Arrhythmogenic Cardiomyopathy (ACM) is increasingly identified as an important cause of cardiac morbidity and mortality, especially of SCD, in a younger population. Although there are no epidemiological data available, the investigators' experience is that in the North Indian region, ACM is rare outside our regions. ACM is also an understudied cardiac disorder in the South-Asian region. An ethnic nonmigratory population inhabits the two regions, and consanguineous marriages are common. Based on these observations, the investigators firmly believe that there may be a founder gene in our populations responsible for the increased incidence of ACM. Our project includes a thorough phenotypic analysis ((ECG, Holter, and echocardiography) in the ACM patients and their first-degree relatives; cardiac MRI and high resolution endocardial bipolar and unipolar voltage mapping (using HD grid catheter) in the patients. The patient provided blood for the extraction of DNA will first undergo target panel sequencing for 20 known classic right-dominant ACM and left-dominant ACM. If this is negative for known pathogenic and likely pathogenic variants but identified novel variants of uncertain significance (VUS), then co-segregation analysis in family members will be performed. This technique can provide helpful information to reclassify VUSs. If both these are negative, then whole-exome 'trio' analysis will be performed, whch includes the proband and two family members, to triangulate from all 20,000 genes to a list of candidates for further interrogation. The investigators wish to provide comprehensive answers to the research question by combining the genetic analysis with phenotypic evaluation.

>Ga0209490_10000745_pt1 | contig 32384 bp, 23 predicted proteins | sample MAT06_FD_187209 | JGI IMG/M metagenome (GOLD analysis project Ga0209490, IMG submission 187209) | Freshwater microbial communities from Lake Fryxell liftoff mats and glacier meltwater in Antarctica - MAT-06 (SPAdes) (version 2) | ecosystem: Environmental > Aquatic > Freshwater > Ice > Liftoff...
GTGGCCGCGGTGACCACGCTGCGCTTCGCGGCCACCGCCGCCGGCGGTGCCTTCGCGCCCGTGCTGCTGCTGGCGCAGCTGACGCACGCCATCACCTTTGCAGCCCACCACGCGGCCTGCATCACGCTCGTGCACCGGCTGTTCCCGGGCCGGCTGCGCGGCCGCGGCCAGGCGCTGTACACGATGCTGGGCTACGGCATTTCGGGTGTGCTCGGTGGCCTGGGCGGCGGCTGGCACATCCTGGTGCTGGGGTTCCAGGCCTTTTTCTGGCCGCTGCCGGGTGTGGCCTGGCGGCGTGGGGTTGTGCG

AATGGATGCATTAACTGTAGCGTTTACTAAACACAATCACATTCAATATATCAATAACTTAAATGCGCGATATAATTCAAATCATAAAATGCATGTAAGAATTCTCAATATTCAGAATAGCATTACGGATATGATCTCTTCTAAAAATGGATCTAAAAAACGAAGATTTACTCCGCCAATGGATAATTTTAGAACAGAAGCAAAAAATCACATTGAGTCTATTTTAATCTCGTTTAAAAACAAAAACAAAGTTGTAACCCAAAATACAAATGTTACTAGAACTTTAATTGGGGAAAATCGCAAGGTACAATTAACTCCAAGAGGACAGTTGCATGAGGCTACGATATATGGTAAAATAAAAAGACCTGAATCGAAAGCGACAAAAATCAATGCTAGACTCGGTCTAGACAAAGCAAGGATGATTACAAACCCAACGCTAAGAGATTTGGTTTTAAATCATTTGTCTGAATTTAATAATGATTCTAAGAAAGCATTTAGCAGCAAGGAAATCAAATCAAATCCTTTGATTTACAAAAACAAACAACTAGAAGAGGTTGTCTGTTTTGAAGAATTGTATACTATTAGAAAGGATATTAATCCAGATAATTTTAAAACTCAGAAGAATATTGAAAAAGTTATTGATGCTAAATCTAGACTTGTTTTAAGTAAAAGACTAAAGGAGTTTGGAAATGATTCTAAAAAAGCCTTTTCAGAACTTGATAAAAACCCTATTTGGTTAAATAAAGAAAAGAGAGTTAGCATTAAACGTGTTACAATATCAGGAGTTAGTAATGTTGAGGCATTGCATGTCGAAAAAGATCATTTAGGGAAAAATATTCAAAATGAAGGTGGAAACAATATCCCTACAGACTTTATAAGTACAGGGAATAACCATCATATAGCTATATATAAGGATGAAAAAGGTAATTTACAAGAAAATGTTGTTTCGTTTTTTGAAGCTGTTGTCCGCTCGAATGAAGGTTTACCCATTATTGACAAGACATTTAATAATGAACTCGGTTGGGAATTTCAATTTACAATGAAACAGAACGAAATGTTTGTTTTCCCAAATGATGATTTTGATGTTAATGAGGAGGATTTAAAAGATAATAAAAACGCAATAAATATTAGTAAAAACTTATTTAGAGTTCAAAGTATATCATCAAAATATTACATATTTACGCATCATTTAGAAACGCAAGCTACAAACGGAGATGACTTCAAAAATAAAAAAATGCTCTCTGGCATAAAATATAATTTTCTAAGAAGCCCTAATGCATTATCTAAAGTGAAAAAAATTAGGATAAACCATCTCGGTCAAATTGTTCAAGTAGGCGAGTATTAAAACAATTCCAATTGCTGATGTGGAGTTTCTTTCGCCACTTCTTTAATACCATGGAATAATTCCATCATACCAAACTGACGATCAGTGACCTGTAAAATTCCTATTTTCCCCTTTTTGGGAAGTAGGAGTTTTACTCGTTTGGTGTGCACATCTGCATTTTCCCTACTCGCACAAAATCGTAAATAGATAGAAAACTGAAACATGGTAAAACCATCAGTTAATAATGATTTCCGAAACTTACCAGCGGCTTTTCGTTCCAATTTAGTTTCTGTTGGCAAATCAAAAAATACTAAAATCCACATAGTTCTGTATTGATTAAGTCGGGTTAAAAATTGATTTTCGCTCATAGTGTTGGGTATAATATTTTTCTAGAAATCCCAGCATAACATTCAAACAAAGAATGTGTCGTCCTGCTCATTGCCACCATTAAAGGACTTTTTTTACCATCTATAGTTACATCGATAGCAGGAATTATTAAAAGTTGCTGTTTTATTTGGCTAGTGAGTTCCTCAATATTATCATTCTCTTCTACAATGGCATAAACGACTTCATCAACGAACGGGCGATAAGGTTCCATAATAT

Start: April 2021
Mayo AVC Registry and Biobank